Background: After a decade of focused efforts to reduce under-5 mortality results have been mixed, with the HIV/AIDS epidemic often used to explain reversing trends. We investigated this assumption by estimating HIV-attributable under-5 mortality in 39 countries in sub-Saharan Africa and comparing it to total mortality in children younger than 5 years between 1990 and 1999.
Methods: Annual HIV-attributable under-5 mortality was estimated in a four-step process with previously obtained data from antenatal clinics in 39 countries based on HIV sero-prevalence among pregnant women. This process produced estimates of: the number of children born to HIV-infected women; the number of children infected via mother-to-child-transmission of HIV; the number of HIV-infected children who died before age 5 years; and the number of HIV-infected children who died before age 5 years adjusted for competing causes of mortality.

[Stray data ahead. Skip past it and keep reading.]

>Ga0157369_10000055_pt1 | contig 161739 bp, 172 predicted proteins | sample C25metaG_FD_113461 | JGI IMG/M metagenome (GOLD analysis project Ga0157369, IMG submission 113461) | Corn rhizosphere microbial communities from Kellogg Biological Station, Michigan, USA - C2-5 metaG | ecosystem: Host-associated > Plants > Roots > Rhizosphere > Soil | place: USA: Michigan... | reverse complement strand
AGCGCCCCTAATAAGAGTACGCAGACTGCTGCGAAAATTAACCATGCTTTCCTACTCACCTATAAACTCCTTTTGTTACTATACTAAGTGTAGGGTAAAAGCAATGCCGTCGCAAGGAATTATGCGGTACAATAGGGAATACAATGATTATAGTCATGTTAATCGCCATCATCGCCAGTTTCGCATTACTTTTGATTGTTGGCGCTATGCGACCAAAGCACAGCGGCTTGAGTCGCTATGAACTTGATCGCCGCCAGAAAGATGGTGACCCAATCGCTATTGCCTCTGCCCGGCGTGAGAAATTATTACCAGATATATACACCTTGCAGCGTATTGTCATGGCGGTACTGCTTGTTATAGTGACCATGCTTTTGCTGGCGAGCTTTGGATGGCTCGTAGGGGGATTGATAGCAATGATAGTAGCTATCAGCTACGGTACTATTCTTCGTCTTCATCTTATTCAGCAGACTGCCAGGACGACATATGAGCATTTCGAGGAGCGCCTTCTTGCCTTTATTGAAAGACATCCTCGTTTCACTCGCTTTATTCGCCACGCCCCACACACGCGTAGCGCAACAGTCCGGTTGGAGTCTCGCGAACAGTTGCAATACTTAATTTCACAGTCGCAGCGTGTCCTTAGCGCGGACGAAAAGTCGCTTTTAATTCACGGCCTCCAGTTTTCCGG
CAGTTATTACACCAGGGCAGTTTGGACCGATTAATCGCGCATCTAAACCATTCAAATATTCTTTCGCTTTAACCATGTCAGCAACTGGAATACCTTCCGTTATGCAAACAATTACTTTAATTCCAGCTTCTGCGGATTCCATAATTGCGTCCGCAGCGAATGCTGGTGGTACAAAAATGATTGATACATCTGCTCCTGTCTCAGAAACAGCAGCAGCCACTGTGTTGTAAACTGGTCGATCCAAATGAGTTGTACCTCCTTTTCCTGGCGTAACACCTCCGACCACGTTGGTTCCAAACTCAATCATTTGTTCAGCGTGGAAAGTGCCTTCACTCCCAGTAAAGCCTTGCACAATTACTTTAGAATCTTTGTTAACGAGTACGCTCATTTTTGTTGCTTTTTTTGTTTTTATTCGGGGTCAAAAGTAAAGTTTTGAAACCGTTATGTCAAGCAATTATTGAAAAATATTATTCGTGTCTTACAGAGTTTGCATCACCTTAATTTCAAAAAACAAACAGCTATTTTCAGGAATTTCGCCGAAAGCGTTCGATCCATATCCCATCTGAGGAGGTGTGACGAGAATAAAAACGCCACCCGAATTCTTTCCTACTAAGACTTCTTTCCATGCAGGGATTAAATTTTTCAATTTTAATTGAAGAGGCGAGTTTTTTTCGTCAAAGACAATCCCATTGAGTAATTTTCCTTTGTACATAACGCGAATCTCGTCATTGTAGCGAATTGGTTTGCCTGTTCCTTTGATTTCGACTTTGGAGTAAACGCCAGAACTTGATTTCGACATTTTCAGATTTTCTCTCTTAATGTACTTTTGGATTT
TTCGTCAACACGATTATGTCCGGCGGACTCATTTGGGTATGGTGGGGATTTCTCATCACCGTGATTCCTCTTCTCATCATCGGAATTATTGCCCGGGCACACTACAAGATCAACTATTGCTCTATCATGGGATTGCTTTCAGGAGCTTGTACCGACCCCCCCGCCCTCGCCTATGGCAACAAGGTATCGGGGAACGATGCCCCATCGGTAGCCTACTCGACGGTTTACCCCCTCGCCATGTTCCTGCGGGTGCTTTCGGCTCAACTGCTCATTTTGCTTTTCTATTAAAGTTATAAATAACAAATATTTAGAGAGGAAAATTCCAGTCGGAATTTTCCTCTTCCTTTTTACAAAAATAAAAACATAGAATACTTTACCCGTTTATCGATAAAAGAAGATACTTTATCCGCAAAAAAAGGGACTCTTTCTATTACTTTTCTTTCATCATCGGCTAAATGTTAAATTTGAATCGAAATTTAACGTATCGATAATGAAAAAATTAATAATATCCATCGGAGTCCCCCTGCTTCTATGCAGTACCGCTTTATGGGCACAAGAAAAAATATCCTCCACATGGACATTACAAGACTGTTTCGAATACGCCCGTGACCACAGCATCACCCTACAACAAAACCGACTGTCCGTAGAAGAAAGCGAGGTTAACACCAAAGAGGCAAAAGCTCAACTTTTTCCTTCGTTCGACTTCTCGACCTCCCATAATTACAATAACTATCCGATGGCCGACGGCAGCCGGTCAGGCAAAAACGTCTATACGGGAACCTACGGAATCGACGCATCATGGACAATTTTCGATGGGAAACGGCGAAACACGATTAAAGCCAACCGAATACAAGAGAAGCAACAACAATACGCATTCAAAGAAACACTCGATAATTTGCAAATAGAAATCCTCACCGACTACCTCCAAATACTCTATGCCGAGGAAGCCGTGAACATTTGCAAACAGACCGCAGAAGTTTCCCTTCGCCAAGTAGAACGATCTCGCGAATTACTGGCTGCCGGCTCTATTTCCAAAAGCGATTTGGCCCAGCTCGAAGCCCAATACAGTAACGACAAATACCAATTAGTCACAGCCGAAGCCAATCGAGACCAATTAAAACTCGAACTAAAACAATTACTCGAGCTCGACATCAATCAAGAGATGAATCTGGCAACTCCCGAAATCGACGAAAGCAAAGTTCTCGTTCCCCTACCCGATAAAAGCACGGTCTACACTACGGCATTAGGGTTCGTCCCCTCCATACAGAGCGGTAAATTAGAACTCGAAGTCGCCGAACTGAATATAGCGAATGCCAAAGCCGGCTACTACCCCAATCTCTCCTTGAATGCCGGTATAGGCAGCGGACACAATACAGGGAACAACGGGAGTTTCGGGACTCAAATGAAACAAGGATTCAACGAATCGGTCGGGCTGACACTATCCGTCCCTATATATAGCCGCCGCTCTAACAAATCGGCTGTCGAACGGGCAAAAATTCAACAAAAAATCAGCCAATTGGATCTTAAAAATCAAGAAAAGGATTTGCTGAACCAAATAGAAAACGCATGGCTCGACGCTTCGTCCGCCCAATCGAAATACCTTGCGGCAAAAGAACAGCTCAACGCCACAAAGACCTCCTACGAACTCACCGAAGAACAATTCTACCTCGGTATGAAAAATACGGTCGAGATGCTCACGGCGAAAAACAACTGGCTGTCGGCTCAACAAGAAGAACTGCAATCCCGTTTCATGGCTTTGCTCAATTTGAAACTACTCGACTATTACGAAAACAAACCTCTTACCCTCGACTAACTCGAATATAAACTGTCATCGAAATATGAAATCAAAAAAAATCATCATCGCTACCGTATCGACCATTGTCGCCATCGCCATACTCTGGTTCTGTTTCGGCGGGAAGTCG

Findings: An estimated 330,000 children younger than age 5 years died in sub-Saharan Africa in 1999 with HIV infection. When corrected for competing causes of mortality, HIV infection caused 7.7% of under-5 deaths in 1999, a significant rise from 2% in 1990. Five countries (Botswana, Namibia, Swaziland, Zambia, and Zimbabwe) have rates of HIV-attributable under-5 mortality of above 30 per 1000. An additional 16 countries have HIV-specific under-5 mortality rates between 10 and 25 per 1000. The remaining 18 countries have rates under 10 per 1000.
Interpretation: HIV/AIDS is an increasingly important cause of under-5 mortality in Africa. However, in many African countries, slowing or reversal of trends in child mortality cannot be explained by HIV alone. To meet international goals for reductions in child mortality, efforts must continue to focus on HIV/AIDS, but must also strengthen health systems that can deliver available interventions for the other major killer diseases of children in the developing world.